Monday, January 30, 2012

Tata Nano: An Inferior Good?

How cheap is too cheap? Apparently, the Tata Nano is too cheap. So much so that people stay away from it just because of its low price:
“A Nano is always bandied about as a poor man’s car. Nobody wants to be caught with it,” said Punnoose Tharyan, editor of India’s Motown magazine.
In economic terms, this would be considered to be an inferior good. The term inferior is somewhat misleading in the sense that it implies that the Nano is of poorer quality. Economists are not a particularly creative species. They do not come up with very good names for economic terms. Another example would be using "utility" to represent satisfaction. And the unit used to measure the amount of satisfaction is "utils".

Essentially, a good is considered "inferior" when the quantity demanded of the good decreases as its price decrease. This is opposed to a "normal" good where quantity demanded increases as its price decrease.

Sunday, January 29, 2012

Volume 4 Issue 3: Intelligent Investing

Integrity Is Hard To Come By

Ever since I was exposed to the world of investing, I have come across many people who swear by the "secrets" of Suze Orman. Suze Orman is not so much an investment guru, but more of a "savings" coach. She comes up with a bunch of ways to help people achieve financial freedom through saving and not necessarily investing. But that is not why I am writing this issue.

In recent years, Suze Orman had been launching several products that she swears by. No, they are not tricks or gimmicks. Some of these products actually add value and are pretty nifty. I will not go into that as Felix Salmon has already done that.

Since then, Orman has built a name for herself. But with great power, comes great responsibility. Of late, it appears that Orman has been shirking some of that responsibility. Here is Felix Salmon again:
Lying about being ranked by Hulbert Financial Digest is, needless to say, neither ethical nor honest. Which means, on an unsympathetic reading of Suze Orman, that she’s lying too. 
When I spoke to Orman last week, she made it very clear that her relationship with Grimaldi’s newsletter was no different than her relationship with the Approved Card — she’s an owner of both of them, thinks that both of them are very good products, and is proud of them both. (The same goes for her FICO package, too.) 
Orman also told me twice that the newsletter was rated number one — she was adamant about that. And now it turns out that it isn’t. I spoke to Orman on Tuesday; maybe Zweig hadn’t contacted her with his questions yet at that point. But at best Orman is extremely incurious about the “fabulous” newsletter that she is so keen to hawk and defend. And at worst she’s happy lying about it being ranked highly by Hulbert. 
And that’s not the end of the Grimaldi/Orman sins, either.
To get the whole context, you really need to read the full article. But in short, it appears that the way Suze Orman has been peddling her products wreaks of heavy conflicts of interest. It is always difficult to be objective when one recommends one's own products as an "investment".

I have said this time and again about "Sell-side" investment advice. Here is what I wrote back in April 2011:
Raising a flag over a corporate governance issue points towards a sketchy deal but a day later, RHB Research realized that they did not find out the appropriate facts. After Perisai clarified the matter, RHB Research realized that they had made a mistake and published a counter report on the next day, 31 March 2011, and withdrew their previous report.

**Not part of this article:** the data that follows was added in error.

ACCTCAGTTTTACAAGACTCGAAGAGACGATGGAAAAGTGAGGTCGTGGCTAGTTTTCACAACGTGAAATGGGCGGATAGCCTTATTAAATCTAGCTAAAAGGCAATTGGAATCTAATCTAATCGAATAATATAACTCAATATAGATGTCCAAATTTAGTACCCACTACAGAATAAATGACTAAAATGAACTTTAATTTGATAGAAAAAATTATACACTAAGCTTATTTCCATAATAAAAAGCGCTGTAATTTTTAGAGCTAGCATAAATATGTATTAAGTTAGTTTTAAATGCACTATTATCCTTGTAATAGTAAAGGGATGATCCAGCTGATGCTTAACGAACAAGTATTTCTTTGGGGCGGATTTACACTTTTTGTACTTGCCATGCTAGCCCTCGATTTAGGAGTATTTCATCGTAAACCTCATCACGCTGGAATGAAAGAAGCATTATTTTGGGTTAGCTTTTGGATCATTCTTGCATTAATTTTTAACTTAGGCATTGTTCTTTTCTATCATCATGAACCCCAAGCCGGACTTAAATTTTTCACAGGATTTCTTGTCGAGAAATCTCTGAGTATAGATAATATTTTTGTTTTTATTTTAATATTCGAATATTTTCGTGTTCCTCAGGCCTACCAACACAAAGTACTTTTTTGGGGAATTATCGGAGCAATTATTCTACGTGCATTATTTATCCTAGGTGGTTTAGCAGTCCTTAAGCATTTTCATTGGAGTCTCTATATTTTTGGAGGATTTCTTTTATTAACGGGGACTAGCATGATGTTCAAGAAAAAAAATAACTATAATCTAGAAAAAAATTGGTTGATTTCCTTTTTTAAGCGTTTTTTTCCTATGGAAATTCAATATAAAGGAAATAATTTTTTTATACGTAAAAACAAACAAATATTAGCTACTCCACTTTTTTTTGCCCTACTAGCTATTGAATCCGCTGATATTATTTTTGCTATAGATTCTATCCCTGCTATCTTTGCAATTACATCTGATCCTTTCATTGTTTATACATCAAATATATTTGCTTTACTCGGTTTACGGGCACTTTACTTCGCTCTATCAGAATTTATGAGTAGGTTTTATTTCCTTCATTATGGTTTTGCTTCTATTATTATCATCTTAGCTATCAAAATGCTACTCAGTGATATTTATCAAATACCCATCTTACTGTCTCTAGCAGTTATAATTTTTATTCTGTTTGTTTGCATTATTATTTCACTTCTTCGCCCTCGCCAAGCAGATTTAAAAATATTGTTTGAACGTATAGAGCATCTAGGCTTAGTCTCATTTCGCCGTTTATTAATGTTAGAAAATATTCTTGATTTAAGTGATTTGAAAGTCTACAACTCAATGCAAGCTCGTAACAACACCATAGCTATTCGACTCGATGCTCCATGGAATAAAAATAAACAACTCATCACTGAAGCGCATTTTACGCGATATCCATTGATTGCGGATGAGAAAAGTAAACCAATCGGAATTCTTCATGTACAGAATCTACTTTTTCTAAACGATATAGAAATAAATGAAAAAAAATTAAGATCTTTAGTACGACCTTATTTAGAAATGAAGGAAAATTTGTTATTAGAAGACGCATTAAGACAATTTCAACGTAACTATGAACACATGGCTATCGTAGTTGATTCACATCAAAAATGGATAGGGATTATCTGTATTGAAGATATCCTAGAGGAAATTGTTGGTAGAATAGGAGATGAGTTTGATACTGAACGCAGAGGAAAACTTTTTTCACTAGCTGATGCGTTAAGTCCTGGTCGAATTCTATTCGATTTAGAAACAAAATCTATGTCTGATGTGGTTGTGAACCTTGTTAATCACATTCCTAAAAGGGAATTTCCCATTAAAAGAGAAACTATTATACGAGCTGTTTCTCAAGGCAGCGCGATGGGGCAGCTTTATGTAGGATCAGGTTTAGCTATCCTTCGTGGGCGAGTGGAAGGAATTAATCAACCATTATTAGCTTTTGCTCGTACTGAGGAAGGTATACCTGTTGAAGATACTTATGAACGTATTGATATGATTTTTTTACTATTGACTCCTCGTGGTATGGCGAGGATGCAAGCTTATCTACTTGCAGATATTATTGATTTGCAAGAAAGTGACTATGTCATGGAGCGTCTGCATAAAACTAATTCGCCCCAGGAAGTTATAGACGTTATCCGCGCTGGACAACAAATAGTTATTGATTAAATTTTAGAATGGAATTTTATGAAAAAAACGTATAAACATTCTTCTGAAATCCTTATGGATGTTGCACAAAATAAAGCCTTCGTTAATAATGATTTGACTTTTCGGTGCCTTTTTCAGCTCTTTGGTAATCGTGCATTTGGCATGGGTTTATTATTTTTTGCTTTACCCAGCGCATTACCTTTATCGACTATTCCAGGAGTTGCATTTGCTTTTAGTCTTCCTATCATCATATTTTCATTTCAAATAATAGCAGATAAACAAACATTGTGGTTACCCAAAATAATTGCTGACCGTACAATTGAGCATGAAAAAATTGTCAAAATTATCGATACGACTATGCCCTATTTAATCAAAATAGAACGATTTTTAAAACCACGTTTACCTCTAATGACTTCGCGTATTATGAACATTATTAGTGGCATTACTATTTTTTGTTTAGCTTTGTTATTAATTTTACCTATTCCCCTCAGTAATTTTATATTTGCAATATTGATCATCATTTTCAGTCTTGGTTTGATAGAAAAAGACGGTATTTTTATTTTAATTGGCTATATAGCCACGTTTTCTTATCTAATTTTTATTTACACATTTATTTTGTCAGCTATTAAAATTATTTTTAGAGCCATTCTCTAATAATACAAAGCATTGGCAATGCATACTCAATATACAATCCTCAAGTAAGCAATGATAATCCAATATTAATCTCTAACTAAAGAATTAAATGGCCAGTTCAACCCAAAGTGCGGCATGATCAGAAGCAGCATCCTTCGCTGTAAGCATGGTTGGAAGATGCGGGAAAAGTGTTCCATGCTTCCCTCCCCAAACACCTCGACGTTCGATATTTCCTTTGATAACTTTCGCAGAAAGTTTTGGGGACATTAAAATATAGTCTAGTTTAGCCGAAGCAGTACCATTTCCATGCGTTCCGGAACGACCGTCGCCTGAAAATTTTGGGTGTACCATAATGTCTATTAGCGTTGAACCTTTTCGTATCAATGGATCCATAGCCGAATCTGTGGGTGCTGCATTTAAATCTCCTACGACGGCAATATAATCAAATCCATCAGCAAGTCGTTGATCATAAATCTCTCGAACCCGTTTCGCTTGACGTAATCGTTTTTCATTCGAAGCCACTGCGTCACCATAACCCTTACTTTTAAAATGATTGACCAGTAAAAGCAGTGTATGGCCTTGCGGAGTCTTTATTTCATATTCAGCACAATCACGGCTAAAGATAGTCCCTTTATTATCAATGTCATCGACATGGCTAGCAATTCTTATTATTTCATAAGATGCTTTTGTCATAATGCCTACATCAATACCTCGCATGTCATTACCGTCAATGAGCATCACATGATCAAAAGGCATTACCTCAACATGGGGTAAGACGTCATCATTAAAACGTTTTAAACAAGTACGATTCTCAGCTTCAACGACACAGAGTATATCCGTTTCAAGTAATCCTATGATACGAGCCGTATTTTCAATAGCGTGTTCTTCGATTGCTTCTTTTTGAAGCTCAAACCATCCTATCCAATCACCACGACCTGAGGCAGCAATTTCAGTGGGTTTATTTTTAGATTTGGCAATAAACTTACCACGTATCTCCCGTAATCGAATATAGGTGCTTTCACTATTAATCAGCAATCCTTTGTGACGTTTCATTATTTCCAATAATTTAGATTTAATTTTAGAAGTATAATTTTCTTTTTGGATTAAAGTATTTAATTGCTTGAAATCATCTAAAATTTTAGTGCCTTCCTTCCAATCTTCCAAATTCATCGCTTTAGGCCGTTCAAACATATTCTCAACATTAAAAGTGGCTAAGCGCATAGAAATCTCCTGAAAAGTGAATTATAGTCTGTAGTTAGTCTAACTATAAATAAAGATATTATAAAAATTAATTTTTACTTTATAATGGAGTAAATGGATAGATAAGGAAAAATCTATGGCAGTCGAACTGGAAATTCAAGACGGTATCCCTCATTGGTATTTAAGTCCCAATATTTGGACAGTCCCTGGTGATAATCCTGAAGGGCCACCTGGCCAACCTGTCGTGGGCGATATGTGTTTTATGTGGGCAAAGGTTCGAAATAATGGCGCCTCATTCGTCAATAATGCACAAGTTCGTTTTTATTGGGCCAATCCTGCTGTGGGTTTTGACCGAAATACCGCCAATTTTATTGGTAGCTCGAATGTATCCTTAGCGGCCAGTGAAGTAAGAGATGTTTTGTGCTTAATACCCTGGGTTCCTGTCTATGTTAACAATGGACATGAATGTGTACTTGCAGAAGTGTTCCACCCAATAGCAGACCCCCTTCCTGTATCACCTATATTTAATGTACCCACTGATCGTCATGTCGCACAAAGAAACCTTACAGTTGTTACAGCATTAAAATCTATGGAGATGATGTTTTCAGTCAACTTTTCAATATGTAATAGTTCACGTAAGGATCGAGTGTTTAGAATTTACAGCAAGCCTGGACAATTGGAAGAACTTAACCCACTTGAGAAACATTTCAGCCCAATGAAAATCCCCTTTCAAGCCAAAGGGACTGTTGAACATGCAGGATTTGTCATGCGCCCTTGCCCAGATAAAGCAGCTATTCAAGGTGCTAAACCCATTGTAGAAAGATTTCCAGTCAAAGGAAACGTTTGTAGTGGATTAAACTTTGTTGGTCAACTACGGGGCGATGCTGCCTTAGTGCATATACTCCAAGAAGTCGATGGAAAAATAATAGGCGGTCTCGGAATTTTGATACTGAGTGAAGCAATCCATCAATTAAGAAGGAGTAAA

This clearly shows very careless and irresponsible research on RHB Research's end. They caused a sell-down on Perisai and many people lost money on it. This brings us back to the issue of integrity. So from now on, every time one reads a research report from RHB Research, one would start questioning the quality of its research. "Could it be as bad as the Perisai case?" 
Here is another of Buffett's infamous quotes: 
     "It takes 20 years to build a reputation and five minutes to ruin it" 
To conclude, I would just like to point out that writing research reports is not easy. A lot of care and thought has to be put into it to ensure that lies and irresponsible research is not thrown around as it could have adverse effects on people's lives. This is the level of care, responsibility and integrity that we hope to aspire to at the Mainstreeter.
Good and reliable investment advice is really hard to come by. I have also written about a blooper that was made by a careless CIO. You would think that being a CIO, he would have done better homework before bringing up misleading points during a public presentation.

That is why when anyone gives investment advice, take it with a bowl of salt. A pinch just isn't enough. At the end of the day, the goal is to do your own research. Who better to trust about your money than yourself? Who is going to take care of your money better than yourself? Listen to facts and evidence.

A good technique to practice when obtaining investment advice is the "5 Whys". Simply put, it is a method for asking questions to identify the root of cause-effect relationships. To approach any given "fact", one should ask "why" at least five times. This technique was the brainchild of Sakichi Toyoda, which was used as Toyota's scientific approach which brought Toyota to such great heights (which does not seem so high right now, but that is another story for another day).

Basically, any given investment advice that does not pass the "5 Whys" test is probably not worth listening to. So next time you think of making a quick buck off some coffee shop rumour, test it against the 5 Whys test. Ask yourself if the advice makes sense. I hope that this will help keep your money safer that some of the investment advice that Suze Orman has been peddling.